Can my employer force me to have the Coronavirus vaccine?
As increasing numbers of us are getting a jab, employers may desire all their employees to be vaccinated. However, an employee may not be as keen. What happens in this situation?
It is up to individual employers to decide whether they insist on vaccination, and the consequences of refusal. Can an employee who is dismissed for not complying with a requirement to be vaccinated claim for unfair dismissal?
Save in very limited circumstances, an employee with less than 2 years’ service will not be able to claim. A person employed for longer can claim but this does not prevent the dismissal in the first place. Also, any claim may take a long time to resolve, will not result in immediate reinstatement, and is unlikely to result in a significant pay out.
The principle that an employer can limit employment in response to a failure to be vaccinated is already established. The key question applicable to the coronavirus jab is whether the employer has acted reasonably. This can only be assessed on a case by case basis by considering why an employer is requiring vaccination and the reason for refusal.
In some cases, the Government recognises that it is not appropriate for people to be vaccinated, and this can be used by an individual to justify their refusal. In other cases, such as where the employee’s reasons are related to a disability or, for example, to their religion and belief, they might claim that they have been treated less favourably because of their refusal. If so, it may be possible to bring a claim for discrimination under the Equality Act 2010.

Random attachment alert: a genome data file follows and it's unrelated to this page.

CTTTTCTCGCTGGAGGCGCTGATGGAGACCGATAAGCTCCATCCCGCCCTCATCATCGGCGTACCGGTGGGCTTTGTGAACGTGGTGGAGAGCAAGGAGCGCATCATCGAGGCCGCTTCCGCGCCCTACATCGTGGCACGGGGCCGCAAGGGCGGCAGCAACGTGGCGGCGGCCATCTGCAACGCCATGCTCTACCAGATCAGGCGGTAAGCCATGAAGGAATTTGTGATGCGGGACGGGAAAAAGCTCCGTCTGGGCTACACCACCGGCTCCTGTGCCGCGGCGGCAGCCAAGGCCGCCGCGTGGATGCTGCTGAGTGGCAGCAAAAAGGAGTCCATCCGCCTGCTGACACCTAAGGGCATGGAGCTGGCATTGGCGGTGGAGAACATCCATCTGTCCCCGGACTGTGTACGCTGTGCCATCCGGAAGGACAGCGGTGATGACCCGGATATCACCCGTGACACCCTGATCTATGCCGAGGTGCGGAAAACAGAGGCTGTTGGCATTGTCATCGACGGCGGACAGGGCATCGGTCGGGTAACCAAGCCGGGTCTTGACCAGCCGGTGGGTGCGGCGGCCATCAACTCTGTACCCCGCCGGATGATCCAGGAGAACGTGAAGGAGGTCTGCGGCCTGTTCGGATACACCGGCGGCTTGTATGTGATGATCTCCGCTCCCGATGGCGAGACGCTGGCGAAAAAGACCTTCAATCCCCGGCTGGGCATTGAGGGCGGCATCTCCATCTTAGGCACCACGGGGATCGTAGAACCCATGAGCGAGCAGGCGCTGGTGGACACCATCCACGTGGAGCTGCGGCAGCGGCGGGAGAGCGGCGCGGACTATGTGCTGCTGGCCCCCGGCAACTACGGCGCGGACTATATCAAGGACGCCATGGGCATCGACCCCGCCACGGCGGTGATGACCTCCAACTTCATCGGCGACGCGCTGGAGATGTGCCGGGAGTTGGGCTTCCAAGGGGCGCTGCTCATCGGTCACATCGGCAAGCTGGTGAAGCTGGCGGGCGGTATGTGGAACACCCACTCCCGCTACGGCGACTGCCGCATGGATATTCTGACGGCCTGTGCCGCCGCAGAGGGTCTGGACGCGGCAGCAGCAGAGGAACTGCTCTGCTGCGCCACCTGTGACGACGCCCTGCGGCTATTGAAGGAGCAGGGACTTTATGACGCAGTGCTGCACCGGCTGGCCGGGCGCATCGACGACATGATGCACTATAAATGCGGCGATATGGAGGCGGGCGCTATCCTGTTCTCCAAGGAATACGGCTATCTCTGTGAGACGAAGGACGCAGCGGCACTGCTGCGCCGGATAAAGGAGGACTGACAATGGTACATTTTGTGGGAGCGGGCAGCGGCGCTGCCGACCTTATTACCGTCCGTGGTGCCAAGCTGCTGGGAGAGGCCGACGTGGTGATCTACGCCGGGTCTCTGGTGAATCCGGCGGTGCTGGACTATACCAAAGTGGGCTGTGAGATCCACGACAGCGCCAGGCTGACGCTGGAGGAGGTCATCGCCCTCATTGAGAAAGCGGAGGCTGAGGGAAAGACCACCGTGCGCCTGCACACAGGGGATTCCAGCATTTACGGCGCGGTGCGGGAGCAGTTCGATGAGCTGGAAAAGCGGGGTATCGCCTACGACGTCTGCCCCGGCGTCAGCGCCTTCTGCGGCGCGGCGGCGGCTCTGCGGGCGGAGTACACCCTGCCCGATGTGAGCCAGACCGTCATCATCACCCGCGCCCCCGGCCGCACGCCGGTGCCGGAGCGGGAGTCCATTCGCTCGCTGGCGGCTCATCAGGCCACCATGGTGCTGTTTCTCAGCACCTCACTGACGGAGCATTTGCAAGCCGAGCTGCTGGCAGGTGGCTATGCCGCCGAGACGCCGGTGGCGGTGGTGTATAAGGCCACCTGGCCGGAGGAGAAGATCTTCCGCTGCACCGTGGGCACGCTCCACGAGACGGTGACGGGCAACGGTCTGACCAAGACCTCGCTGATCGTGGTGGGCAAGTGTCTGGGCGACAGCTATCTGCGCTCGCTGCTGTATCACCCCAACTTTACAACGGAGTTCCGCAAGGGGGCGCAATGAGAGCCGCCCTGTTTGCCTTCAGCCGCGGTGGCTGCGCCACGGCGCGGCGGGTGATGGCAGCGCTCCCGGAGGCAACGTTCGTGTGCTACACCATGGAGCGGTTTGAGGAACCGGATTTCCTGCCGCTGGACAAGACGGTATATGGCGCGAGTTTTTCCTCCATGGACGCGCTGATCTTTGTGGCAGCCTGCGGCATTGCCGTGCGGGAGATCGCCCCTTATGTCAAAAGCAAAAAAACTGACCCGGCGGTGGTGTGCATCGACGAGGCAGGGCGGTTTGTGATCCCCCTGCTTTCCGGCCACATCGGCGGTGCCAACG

Otherwise, consideration needs to be given to the type of work an employee is being asked to do and the risks to the employee, their colleagues and others exposed to them of being infected. As the Queen said after she was vaccinated, the key consideration is to “think about other people”. The more likely others may be impacted by a refusal to be vaccinated, the more likely a dismissal may be justified.
For further information, please contact Paul McGrath on 01473 255591 or email email@example.com.Back to all articles